Ah, yes. This is why vacations are so nice. Christmas eve was small, warm and cozy. Whereas after our Christmas day mass, we indulged in never ending plates of food surrounded by dozens upon dozens of relatives… followed by today's complete quiet.
So, having an entire day just to myself, I unpacked my old boxes of books. Opening my Italian literature books brought back memories that made me giggle.
You see, I grew up bilingual, and I've always been exposed to many languages, but I felt I could never learn a 3rd - much less a 4th - language. Believing it couldn't be done, I put it off. In college, a multi-lingual professor convinced me otherwise. Believing I could lean more languages changed my entire outlook.
It now seemed so natural! If she can do it, I can do it.
Going for something because you want it, and believing you can have it, gives you the mental clarity to find a way to get there... fast. So, I studied my 3rd and 4th language simultaneously. I was determined to make things easier and fun, and I advanced well ahead of the class thanks to a couple tricks I tried. A few of them worked well, others didn't.
Yes, learning a new language is very mathematical to me. Grammar rules are formulas. But I can handle them with a fun attitude. How?
If anyone wants to learn a new language (fast), I recommend translating scenes from movies you love, and new songs that move you. Turn on the Italian subtitles to the Italian movie and translate w.o.r.d - f.o.r - w.o.r.d. Pause every second to write the lyrics or dialogue in your own handwriting, translate them with a different pen color. What does the word mean? Why is it written this way? How is it placed compared to other words? Prepositions. Pay attention to the prepositions, they are crucial.
At first, it seems like a slow process, but you will actually save months leaning over textbooks. Many questions will arise, and you will need to refer to your grammar books and dictionaries for answers. Discovering each answer will set off internal sirens and blinking lights. Those "a-ha" moments will make a new language stick. Grammar is still a must, but it can be learned passively. This helps reinforce the rules.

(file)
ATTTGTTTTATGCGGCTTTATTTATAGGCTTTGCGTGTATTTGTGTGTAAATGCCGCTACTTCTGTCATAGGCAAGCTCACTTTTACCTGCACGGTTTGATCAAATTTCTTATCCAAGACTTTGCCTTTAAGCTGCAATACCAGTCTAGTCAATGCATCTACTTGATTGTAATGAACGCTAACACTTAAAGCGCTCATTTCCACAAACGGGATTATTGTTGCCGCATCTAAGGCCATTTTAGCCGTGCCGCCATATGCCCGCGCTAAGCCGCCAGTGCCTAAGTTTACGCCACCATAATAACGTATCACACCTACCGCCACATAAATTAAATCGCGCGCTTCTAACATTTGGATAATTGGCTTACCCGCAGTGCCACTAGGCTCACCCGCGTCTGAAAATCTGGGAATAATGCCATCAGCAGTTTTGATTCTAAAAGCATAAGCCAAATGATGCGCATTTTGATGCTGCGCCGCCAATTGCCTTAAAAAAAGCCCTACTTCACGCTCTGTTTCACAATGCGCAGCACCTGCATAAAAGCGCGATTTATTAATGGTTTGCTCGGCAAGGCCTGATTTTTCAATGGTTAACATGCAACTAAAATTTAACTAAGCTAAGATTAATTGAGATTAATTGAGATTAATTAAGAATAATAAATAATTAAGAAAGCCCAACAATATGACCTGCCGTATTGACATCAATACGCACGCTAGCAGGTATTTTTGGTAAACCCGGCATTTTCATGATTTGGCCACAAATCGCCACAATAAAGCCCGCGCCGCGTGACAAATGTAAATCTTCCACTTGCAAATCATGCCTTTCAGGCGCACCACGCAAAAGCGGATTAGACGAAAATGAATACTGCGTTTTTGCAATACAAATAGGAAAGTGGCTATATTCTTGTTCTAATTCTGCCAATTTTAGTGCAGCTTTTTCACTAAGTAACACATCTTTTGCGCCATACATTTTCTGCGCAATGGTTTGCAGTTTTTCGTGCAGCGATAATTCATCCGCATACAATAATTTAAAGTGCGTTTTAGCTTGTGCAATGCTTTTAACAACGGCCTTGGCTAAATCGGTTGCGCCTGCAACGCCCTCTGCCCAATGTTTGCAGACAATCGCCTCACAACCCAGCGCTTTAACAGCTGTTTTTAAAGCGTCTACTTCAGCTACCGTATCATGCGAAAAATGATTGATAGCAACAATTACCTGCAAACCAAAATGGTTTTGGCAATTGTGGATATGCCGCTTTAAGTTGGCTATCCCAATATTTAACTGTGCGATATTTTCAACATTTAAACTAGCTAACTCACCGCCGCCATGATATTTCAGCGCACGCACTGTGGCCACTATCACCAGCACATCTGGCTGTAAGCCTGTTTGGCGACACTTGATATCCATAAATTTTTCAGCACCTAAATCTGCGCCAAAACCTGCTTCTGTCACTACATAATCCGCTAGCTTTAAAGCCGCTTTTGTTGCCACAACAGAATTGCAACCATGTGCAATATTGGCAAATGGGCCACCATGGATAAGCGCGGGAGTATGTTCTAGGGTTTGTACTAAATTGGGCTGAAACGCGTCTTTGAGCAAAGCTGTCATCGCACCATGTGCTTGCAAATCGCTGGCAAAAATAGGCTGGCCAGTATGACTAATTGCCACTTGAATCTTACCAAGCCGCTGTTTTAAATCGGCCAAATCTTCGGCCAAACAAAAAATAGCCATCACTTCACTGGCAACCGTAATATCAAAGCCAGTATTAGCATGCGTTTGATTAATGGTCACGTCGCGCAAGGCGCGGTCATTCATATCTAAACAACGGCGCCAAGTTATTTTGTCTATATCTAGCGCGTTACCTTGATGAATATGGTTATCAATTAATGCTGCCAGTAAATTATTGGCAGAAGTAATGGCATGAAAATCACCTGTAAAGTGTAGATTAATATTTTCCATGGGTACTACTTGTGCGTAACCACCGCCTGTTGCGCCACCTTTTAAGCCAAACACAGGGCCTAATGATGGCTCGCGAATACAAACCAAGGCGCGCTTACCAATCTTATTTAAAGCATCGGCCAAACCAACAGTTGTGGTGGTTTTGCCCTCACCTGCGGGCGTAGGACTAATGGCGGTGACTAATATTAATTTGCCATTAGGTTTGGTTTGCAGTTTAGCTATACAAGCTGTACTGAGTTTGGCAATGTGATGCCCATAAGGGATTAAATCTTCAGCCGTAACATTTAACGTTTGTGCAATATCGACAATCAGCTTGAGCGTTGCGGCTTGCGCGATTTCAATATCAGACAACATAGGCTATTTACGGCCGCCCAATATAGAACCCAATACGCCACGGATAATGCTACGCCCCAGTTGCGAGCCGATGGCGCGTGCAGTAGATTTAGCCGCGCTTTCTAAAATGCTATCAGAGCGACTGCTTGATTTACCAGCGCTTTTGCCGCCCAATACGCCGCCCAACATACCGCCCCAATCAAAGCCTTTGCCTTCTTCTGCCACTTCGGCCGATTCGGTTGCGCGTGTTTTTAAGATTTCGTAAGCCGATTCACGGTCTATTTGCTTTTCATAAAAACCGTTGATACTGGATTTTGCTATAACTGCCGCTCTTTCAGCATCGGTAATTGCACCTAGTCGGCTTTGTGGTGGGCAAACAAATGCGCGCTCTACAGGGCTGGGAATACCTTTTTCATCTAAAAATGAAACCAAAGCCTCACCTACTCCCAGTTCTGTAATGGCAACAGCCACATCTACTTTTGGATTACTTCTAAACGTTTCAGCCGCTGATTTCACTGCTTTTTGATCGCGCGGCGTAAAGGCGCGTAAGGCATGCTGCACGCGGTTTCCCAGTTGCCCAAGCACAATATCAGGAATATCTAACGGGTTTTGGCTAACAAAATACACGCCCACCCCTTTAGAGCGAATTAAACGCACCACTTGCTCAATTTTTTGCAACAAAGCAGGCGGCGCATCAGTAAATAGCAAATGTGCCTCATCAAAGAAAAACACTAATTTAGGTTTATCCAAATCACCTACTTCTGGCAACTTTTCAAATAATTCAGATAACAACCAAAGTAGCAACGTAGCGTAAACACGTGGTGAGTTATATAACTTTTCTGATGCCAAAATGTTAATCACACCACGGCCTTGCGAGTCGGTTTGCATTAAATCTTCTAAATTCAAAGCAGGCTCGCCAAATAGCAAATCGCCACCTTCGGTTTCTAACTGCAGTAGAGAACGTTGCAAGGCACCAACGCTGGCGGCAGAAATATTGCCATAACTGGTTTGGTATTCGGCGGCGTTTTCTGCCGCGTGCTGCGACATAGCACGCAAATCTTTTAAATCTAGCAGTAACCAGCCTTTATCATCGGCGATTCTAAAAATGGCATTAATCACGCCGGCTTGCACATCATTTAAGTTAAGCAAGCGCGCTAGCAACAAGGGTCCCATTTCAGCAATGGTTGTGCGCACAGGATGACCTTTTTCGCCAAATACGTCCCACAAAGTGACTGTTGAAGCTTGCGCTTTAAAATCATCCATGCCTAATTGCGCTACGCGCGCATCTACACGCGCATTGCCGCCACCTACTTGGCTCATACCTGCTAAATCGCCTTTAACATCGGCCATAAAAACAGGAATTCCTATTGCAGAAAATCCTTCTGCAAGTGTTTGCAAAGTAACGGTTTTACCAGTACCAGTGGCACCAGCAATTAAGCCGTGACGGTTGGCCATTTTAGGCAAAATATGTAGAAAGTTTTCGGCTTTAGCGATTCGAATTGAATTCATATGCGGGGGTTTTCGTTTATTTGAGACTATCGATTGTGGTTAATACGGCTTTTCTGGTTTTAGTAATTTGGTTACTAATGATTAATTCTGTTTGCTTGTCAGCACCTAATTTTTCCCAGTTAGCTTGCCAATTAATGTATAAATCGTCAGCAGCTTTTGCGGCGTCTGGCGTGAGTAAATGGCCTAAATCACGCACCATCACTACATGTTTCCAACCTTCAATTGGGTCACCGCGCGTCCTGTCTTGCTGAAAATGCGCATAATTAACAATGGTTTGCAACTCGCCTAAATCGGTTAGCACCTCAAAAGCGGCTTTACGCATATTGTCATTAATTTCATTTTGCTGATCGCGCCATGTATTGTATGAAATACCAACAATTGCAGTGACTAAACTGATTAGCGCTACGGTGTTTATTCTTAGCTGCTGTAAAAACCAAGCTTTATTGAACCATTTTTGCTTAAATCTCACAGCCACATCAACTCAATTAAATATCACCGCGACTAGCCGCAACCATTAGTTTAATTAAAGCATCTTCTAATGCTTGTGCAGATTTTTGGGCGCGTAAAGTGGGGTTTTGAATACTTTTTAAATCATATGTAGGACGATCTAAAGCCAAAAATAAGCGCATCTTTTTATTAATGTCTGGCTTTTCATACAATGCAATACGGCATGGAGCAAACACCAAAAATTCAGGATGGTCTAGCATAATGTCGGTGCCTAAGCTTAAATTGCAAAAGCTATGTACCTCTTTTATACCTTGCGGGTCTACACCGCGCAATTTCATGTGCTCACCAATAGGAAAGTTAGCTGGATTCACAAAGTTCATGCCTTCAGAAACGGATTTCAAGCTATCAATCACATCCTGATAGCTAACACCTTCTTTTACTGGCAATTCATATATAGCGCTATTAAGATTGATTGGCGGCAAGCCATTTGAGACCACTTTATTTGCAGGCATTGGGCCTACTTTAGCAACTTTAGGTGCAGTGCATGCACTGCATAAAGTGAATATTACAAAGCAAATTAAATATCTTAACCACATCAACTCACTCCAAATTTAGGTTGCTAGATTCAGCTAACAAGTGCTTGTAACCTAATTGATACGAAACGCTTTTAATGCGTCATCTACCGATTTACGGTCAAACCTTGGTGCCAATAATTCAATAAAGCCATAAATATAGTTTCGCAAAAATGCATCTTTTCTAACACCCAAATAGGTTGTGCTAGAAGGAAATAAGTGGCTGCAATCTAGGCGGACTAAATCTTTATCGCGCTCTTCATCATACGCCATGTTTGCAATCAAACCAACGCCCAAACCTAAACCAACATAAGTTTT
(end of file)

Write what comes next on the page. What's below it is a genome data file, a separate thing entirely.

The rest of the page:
Anyone who has tried to learn a new language will quickly find that there are 3 very different areas that must be learned:
- Spoken language (pronunciation and flow)
- Hearing comprehension (understanding what others say to you)
- Written language (being able to read and write a new language)
Once you understand a movie scene or a song, watch or listen to it over and over and over while you read your notes. Repetition will reinforce: vocabulary, spelling, pronunciation, and hearing comprehension of super fast speech.
When you enjoy something, it becomes easy to dive into it for many hours a day, every day. I call it "controlled immersion", because I felt immersed in the new language, but I chose and knew the words that were bombarding me, over and over.
This technique helped me skip a year and a half of lessons. From college level 1 I skipped straight to level 9 and then transferred to an Italian university. Oh, it did wonders for me. I should have stuck with this for a bit longer before jumping into literature.
Hmm, I could never have imagined that 6 years later I would be earning a living translating Italian into English. I could have done this earlier, too. But, again, I didn't think this was possible.
Eugene Ware says it best: "All glory comes from daring to begin." …and knowing it can be done.
Hope everyone had a wonderful Christmas.